At DeltaX we have been using Amazon Athena as part of our data pipeline for running ad-hoc queries and analytic workloads on logs collected through our tracking and ad-serving system. Amazon Athena responds anywhere from few seconds to minutes for data than runs into hundreds of GBs and has pleasantly surprised us by its ease of use. As part of this blog post, I shall discuss how we went about setting up Athena to query our JSON data.

Kinesis Firehose -> AWS S3 -> Amazon Athena

Amazon Athena is an interactive query engine that makes it easy to analyze data in Amazon S3. It’s serverless and built on top of Presto with ANSI SQL support and hence you can run queries using SQL.

It has 3 basic building blocks:

  • AWS S3 - Persistent Store
  • Apache Hive - Schema Definition (DDL)
  • Presto SQL - Query Language

1. AWS S3 - Persistent Store

Athena uses AWS S3 as it’s persistent store and supports files in the following formats - CSV, TSV, JSON, or Textfiles and also supports open source columnar formats such as Apache ORC and Apache Parquet. Athena also supports compressed data in Snappy, Zlib, LZO, and GZIP formats.

In our use case, we log data in plain JSON and also use GZIP compression to utilize the storage space optimally. Athen recognizes whether the files are GZIP compressed based on their extension.

Files are dropped into the bucket by Kinesis Data Firehose in the following format: s3://<bucket>/events/[YYYY]/[MM]/[DD]/[HH]/*

Example: s3://<bucket>/events/2018/03/03/02/<prefix>-1-2018-03-03-02-14-47-8edfc8ab-6a05-4329-a45b-2644b6e468f9.gz

2. Apache Hive - Schema Definition (DDL)

Athena uses Apache Hive (DDL) for schema definition. Here is a sample create schema query:

  `xevent` string, 
  `xb` string, 
  `xcid` string, 
  `xw` string, 
  `xh` string, 
  `user_agent_device` string, 
  `user_agent_browser` string, 
  `user_agent_os` string, 
  `ip_country` string, 
  `ip_region` string, 
  `ip_city` string)
  `year` string, 
  `month` string, 
  `day` string, 
  `dt` string)

Here is an explanation for various parts of the query:


Apache Hive supports ‘external’ and ‘internal’ tables. In case of Internal hive manages the complete lifecycle of the data and hence when you issue a delete table it deletes the data as well. For an external table, the data is stored outside of the hive system and it only recognizes the schema to be able to interpret the data. On issuing a delete table query on an external table doesn’t delete the underlying data.

Only external tables are supported in case of Athena.

2. PARTITIONED BY - clause

In case of Athena, you are charged per GB of data scanned. Hence, to optimize the query execution time and the pricing it’s ideal that you partition your data such that only data that’s relevant is accessed.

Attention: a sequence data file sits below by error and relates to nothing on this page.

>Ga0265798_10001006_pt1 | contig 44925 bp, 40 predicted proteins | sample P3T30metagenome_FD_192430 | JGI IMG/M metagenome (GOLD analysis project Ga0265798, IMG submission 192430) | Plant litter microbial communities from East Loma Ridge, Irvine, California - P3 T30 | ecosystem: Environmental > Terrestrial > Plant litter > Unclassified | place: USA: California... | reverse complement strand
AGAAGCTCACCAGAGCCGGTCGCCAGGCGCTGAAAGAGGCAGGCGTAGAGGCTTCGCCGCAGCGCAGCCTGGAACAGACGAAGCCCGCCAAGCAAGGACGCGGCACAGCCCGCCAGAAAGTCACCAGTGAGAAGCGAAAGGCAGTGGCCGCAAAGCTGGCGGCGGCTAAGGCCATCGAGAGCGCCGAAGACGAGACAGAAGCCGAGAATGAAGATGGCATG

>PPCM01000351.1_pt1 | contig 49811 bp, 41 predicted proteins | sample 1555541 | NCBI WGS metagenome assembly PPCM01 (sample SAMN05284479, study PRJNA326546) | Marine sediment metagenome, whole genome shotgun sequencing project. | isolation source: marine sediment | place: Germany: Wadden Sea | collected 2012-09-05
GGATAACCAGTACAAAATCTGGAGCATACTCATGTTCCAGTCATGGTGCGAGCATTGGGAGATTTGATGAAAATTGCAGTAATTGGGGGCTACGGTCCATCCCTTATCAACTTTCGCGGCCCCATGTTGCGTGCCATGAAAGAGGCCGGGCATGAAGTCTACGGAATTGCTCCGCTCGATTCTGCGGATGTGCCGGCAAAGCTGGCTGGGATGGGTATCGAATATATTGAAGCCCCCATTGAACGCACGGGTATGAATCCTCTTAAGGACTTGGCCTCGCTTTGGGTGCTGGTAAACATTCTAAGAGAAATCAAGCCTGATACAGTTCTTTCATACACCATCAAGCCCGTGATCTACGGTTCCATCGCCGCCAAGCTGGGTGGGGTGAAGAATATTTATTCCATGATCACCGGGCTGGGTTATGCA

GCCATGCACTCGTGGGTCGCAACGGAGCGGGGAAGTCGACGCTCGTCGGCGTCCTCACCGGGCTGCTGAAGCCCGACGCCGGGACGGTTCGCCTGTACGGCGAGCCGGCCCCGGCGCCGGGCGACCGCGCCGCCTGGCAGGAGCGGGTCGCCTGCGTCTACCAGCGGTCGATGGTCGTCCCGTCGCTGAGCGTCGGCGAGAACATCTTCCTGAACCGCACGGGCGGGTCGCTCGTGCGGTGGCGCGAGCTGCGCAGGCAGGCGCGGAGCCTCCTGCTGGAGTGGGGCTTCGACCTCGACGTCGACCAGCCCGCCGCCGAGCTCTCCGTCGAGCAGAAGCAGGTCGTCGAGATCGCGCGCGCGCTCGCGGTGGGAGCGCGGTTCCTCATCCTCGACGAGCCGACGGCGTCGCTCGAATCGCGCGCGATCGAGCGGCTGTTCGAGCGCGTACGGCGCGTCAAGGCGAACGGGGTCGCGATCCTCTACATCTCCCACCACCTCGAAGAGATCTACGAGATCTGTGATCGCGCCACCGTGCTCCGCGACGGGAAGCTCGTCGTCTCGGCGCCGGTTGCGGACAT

We use a pretty elaborate partition scheme with year, month, day and dt which helps us access the right partition of data.

Athena is able to auto=magically load the default Hive partition scheme - YYYY-MM-DD-HH-MM. This can be done by issuing the command MSCK REPAIR TABLE es_eventlogs For any custom partition scheme; you would need to load the partitions manually.

Example: s3://<bucket>/events/2018/03/03/02/<prefix>-1-2018-03-03-02-14-47-8edfc8ab-6a05-4329-a45b-2644b6e468f9.gz

ALTER TABLE es_eventlogs ADD
PARTITION (year = '2018', month='03', day='03', dt=2018-03-03) location 's3://<bucket>/events/2018/03/03/'


This specifies the SerDe (Serializer and Deserializer) to use. In this case, it’s JSON represented as You can find other supported options here.


This specifies the base path for the location of external data. Athena reads all files from the location you have specified.

3. Presto SQL - Query Language

Presto, a distributed query engine was built at Facebook as an alternative to the Apache Hive execution model which used the Hadoop MapReduce mechanism on each query, Presto does not write intermediate results to disk resulting in a significant speed improvement. Athena supports a sub-set of the Presto SQL largely limited to SELECT and a selection of operators and functions.

A simple query to find count of events by xb and xevent would look like:

FROM es_eventlogs
WHERE dt >= '2018-03-01'
  AND dt <= '2018-03-02'
GROUP BY  xb, xevent

Sample Output:

| xb   | xevent  |  _col2 |
| XXXX1 | xviews  | 584170 |
| XXXX1 | xrender | 622430 |
| XXXX3 | xclicks | 164899 |
| XXXX2 | xrender | 351229 |
| XXXX2 | xviews  | 332886 |

Here is typical query which we run to calculate distinct reach for an advertising campaign:

SELECT xevent,
  COUNT(distinct userid)as reach
FROM es_eventlogs es
WHERE es.xevent IN('xclicks', 'xviews')
  AND es.xccid in('7')
  AND dt >= '2018-03-07'
  AND dt<= '2018-04-06'AND Createdatts
  BETWEEN timestamp '2018-03-07 05:30:00'
  AND timestamp '2018-04-06 05:30:00'
  AND xb = 'XXXXXX'
GROUP BY  ROLLUP(xevent, dt)
ORDER BY xevent, dt

Sample Output:

| xevent | dt       | reach   |
| xclicks | 06/03/18 | 36607   |
| xclicks | 07/03/18 | 35648   |
| xclicks |          | 71886   |
| xviews  | 06/03/18 | 1015553 |
| xviews  | 07/03/18 | 924290  |
| xviews  |          | 1857806 |
|         |          | 1926163 |

Considering some queries could take considerably longer time, Athena console also shows a list of historical of queries and their results are also available for download as CSV.

In the last 3 months, we are increasingly using Athena to run quick ad-hoc queries and some analytical workloads. The ease of SQL on top of Big Data store is a lethal combination. The cloud is evolving fast towards the serverless paradigm and services like Amazon Athena exemplify the serverless and pay per use model.